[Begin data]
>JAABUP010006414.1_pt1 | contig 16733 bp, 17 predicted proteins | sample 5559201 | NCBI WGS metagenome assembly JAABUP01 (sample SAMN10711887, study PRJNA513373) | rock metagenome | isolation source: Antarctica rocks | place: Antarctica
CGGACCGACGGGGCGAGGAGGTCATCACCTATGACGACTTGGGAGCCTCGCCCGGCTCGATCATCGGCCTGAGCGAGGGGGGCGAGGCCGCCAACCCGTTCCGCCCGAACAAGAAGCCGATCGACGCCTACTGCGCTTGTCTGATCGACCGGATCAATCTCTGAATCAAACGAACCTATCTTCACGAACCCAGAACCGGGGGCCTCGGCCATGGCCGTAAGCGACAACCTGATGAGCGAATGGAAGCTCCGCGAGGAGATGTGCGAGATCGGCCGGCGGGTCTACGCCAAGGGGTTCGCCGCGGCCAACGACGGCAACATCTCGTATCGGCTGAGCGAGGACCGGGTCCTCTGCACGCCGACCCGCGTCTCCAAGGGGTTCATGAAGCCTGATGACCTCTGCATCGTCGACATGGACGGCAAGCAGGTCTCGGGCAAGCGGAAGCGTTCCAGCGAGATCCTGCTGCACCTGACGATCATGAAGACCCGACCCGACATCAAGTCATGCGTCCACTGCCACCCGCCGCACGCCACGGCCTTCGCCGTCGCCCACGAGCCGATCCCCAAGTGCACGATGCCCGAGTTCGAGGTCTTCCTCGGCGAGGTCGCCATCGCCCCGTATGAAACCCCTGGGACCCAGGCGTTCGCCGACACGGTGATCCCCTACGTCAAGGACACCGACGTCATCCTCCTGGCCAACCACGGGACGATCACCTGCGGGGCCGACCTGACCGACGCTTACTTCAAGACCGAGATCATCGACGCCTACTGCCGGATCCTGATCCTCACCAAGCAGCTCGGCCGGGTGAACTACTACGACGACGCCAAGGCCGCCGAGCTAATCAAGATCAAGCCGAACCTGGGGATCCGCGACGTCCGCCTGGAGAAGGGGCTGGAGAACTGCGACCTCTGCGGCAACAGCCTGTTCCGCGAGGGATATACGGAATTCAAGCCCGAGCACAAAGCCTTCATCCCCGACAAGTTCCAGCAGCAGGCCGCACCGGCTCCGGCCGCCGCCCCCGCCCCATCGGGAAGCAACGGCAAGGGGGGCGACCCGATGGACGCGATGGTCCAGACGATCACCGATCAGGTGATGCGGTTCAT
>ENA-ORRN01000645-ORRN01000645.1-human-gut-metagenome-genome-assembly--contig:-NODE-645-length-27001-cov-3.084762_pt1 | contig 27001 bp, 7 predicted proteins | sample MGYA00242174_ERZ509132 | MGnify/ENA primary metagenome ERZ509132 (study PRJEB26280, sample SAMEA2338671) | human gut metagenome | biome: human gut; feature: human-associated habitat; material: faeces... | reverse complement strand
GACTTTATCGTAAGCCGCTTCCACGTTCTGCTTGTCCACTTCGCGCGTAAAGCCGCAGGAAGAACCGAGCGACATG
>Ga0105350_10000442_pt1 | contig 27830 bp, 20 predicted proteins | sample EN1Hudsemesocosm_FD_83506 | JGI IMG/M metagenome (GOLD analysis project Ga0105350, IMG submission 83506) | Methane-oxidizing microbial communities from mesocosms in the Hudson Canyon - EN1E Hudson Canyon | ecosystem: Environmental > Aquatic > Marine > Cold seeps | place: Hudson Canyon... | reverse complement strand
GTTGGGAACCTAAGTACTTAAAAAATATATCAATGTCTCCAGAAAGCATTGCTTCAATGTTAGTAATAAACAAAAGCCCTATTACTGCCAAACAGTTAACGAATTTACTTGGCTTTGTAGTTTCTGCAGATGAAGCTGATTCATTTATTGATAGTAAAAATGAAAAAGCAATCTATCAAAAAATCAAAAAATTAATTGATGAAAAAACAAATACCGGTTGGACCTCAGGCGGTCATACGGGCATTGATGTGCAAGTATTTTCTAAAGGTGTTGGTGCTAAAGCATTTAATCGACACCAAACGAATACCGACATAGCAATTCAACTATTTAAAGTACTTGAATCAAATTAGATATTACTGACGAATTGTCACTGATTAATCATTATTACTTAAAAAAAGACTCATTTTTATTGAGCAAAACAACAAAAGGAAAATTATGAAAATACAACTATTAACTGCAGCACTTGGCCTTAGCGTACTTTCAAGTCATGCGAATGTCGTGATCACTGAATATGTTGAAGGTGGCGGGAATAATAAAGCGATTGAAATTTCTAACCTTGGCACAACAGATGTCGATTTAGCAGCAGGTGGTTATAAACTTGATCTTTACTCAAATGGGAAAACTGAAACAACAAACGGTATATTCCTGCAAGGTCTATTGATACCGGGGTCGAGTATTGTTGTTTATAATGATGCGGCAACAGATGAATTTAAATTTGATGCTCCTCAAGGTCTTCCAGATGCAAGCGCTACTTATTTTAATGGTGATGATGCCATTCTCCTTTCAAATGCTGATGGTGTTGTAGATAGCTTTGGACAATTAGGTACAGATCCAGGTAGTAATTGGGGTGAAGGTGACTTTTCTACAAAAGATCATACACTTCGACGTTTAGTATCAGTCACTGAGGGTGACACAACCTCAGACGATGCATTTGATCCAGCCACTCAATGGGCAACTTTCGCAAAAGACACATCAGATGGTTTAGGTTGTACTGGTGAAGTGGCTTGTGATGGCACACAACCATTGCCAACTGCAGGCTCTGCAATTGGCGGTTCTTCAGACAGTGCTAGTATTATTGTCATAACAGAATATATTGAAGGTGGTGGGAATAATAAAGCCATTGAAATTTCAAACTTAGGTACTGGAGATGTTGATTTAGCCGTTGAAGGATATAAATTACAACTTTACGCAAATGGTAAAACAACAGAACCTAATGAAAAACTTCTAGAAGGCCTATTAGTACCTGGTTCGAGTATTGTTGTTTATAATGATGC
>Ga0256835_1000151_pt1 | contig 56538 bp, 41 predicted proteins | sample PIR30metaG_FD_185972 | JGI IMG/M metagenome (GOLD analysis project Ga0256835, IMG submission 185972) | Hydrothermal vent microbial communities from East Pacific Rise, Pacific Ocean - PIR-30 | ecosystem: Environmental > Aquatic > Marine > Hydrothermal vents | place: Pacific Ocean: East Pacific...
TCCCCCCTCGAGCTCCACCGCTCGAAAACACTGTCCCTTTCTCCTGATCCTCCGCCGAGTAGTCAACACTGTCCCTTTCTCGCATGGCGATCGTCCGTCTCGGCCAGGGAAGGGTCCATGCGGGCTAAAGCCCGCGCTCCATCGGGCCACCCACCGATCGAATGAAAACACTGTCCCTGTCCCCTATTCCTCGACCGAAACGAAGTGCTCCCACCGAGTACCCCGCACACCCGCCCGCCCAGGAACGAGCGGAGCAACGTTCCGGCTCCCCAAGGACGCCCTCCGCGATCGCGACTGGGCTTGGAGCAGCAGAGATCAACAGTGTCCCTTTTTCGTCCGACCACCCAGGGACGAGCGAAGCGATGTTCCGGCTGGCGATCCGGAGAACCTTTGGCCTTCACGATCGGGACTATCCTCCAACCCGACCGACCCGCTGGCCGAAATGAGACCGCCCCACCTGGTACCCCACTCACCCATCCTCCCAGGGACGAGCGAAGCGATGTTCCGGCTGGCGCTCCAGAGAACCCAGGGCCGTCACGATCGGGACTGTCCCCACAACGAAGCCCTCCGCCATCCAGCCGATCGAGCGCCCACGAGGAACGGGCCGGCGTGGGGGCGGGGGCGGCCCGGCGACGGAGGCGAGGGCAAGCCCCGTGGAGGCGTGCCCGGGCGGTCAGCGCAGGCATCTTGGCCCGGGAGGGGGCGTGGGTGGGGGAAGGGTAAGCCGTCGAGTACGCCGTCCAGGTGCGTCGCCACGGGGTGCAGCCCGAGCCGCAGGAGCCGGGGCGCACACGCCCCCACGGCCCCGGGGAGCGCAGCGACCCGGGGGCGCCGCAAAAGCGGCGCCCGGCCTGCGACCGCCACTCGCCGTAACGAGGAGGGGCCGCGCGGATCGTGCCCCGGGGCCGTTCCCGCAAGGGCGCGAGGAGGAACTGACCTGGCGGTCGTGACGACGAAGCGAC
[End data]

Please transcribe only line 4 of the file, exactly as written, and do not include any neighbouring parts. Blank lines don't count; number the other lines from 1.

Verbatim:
GACTTTATCGTAAGCCGCTTCCACGTTCTGCTTGTCCACTTCGCGCGTAAAGCCGCAGGAAGAACCGAGCGACATG